What you need to know:
- Background. The advice comes ahead of the national conference on control of aflatoxins.
KAMPALA. The ministry of Agriculture and Makerere University have warned of rising cases of crops being contaminated with poisonous fungi or moulds.
The two institutions also issued guidelines on handling crops, and warned that dangerous moulds, especially on cereals and nuts, risk exposing nearly 3,000 Ugandans to liver cancer monthly.
The officials issued the alarm yesterday at the government’s media centre in Kampala ahead of the national conference on control of aflatoxins.
The meeting, also to be addressed by President Museveni, opens in Kampala on October 31 and will attract 200 researchers, government officials, donors and civil society organisations.
“Since the grains such as maize are also used to make animal and fish feeds, all these get infected. Animals that eat feeds contaminated with aflatoxins produce low quality meat and milk,” Agriculture minister Vincent Ssempijja said.
He said no grains should be dried on bare ground and warned that pre-mature or late harvesting of grains should also not be allowed. He advised that grains should only be kept in dry places and airtight containers.
Mr Ssempijja also advised that farmers and traders should use only clean containers to keep or transport grains.
He said the ministry will embark on a massive public campaign to warn of the dangers of aflatoxins and encourage them to eat more vegetables to help detoxify the body.
Cereals such as maize, millet, sorghum, ground nuts, rice potatoes and cassava chips are some of the country’s staple foods.
Prof Archileo Kaaya, the head of Makerere’s Department of Food and Technology, had earlier in the year told this newspaper that research conducted on grains between 2,000 to date found that 60 per cent of the maize, groundnuts, soya beans and sorghum sold on the market have got high levels of aflatoxins that produce cancer.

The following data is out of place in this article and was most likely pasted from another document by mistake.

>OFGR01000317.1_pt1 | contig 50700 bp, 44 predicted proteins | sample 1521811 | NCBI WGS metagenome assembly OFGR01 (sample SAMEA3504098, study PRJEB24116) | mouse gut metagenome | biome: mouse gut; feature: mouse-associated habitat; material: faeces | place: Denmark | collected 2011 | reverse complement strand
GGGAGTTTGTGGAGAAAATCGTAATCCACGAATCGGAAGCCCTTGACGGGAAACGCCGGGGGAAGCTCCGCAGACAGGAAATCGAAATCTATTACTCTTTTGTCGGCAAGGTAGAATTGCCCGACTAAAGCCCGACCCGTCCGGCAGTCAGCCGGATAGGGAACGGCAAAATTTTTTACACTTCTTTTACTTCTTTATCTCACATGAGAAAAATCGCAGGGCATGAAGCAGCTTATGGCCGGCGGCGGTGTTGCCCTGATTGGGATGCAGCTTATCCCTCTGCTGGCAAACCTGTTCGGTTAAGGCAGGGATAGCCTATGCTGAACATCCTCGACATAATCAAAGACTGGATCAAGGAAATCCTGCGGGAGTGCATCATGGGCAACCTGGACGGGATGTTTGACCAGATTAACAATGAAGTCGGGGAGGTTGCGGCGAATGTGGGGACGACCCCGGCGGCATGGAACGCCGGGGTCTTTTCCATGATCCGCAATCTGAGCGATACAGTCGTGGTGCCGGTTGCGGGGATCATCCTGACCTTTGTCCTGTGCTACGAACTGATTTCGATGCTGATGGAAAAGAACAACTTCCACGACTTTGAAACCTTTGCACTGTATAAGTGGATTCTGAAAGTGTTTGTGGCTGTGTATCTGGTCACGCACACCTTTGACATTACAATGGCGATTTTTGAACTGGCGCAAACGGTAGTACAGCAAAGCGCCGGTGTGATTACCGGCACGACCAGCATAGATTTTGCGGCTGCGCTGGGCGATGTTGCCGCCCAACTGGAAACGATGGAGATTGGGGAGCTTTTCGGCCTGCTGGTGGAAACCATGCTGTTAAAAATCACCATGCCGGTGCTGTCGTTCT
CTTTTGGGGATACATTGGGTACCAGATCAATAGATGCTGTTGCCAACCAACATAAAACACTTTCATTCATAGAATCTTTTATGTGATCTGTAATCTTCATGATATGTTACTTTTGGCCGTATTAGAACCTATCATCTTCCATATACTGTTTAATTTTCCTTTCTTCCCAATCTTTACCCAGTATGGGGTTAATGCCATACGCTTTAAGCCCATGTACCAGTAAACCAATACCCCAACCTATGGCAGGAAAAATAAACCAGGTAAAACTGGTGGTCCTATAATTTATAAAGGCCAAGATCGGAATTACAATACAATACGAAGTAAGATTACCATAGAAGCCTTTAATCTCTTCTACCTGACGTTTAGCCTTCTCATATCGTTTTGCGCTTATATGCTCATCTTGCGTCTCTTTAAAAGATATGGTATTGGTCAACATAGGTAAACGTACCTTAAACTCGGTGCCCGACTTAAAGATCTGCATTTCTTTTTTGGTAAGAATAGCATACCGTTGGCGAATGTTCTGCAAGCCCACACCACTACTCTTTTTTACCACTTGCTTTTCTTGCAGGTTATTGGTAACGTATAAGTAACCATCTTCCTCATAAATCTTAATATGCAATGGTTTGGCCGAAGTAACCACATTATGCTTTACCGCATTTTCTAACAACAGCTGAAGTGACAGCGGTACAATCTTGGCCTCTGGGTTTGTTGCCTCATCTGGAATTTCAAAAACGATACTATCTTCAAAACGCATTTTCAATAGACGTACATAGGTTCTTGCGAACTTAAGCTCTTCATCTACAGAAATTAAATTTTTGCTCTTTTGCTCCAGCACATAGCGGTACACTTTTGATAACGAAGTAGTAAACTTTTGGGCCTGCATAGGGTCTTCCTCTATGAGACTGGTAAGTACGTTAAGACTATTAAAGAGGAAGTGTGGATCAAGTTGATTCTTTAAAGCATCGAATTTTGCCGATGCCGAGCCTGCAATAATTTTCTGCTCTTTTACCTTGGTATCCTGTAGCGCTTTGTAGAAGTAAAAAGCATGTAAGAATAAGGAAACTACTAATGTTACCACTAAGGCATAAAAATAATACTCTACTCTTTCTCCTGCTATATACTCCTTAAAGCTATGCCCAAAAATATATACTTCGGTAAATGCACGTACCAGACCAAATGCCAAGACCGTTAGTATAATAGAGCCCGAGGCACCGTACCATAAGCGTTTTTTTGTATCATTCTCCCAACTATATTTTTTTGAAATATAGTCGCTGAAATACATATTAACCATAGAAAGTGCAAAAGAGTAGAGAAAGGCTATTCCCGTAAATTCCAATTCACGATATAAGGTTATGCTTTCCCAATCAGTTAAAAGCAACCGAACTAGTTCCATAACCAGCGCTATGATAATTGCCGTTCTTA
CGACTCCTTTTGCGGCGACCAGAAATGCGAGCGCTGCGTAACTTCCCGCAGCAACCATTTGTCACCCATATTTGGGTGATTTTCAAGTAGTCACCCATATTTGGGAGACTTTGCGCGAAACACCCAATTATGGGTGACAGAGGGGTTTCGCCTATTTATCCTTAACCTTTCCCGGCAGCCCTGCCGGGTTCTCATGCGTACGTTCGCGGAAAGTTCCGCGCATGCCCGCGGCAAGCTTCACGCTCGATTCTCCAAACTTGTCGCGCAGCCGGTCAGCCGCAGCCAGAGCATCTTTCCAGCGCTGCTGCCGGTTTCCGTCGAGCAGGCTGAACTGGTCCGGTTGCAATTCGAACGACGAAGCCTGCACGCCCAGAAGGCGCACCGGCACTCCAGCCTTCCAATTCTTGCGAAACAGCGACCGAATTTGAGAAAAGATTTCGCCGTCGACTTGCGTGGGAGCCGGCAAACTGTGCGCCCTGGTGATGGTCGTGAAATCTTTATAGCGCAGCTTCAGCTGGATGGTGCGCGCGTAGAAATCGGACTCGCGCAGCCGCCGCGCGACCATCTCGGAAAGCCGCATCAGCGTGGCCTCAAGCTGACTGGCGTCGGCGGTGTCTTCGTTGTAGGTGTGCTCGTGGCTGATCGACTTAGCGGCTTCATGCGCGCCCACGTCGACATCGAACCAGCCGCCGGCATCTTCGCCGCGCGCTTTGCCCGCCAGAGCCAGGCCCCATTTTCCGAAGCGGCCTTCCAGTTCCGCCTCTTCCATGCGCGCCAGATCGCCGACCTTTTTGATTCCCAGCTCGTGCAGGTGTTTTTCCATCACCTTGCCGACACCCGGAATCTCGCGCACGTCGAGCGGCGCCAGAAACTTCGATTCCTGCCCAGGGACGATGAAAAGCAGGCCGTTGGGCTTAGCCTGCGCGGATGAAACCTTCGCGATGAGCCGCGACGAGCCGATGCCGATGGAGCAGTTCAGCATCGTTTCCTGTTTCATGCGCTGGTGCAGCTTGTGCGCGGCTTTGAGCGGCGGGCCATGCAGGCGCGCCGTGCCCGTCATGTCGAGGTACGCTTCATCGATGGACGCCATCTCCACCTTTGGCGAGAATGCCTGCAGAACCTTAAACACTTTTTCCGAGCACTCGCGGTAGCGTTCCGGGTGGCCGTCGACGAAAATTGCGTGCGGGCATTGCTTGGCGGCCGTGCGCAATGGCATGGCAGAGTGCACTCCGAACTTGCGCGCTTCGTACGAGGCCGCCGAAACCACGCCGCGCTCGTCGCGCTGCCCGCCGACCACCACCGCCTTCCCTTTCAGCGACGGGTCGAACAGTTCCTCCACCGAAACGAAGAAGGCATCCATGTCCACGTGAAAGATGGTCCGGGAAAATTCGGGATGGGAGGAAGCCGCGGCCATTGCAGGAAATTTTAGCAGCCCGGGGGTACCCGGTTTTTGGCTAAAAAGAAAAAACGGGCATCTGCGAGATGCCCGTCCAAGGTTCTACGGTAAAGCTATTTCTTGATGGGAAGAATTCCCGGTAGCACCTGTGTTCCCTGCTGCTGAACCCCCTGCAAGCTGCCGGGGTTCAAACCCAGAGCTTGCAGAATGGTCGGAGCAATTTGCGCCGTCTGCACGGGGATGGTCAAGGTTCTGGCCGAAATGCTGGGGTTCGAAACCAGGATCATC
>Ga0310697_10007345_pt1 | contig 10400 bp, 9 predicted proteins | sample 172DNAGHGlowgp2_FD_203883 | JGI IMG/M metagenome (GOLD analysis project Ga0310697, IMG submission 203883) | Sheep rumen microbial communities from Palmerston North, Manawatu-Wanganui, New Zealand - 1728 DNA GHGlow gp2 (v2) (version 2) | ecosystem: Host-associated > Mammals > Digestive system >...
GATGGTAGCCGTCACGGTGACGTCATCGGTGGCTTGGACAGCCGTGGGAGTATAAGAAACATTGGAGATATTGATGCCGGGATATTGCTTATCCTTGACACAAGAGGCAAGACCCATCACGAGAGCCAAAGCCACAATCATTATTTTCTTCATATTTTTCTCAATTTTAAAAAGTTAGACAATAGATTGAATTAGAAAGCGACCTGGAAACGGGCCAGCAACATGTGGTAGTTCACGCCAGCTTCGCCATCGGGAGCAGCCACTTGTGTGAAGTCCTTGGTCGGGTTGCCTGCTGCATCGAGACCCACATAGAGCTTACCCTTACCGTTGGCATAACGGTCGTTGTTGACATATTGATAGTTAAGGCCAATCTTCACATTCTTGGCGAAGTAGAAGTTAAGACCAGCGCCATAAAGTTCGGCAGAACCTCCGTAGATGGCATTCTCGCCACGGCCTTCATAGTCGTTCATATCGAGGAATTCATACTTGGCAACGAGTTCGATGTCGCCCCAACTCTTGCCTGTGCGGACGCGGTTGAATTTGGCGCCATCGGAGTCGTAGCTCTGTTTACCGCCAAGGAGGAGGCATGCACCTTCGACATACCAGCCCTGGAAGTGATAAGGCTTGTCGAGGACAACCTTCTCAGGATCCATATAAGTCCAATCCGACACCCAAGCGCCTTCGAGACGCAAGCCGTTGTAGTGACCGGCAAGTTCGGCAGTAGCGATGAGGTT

Yesterday, he said a long-term measure to solve aflatoxins is in high gear. Prof Kaaya said the toxins are a big threat to children because they get exposed to it when still in the womb as mothers feed on mould-contaminated foods.
“The National Agriculture Research Organisation (Naro) has managed to isolate particular strains of fungi that do not cause aflatoxins and we want to try to multiply them and see if we can give them to farmers,” Prof Kaaya said.
“Because of the high exposure of Ugandans to hepatitis B, and the same people to aflatoxins, the two enhance each other and cause liver cancer. We estimate these cases to be as high as 3,000 per month,” he added.
The Agriculture ministry also said Kenya had early in the year rejected 600,000 metric tonnes of maize from Uganda over fears of aflatoxins.
“When we conducted the economic impact of aflatoxins in this country, we found out that Uganda loses up to $78m (about Shs292.7 billion) over failure to export maize alone,” Prof Kaaya said.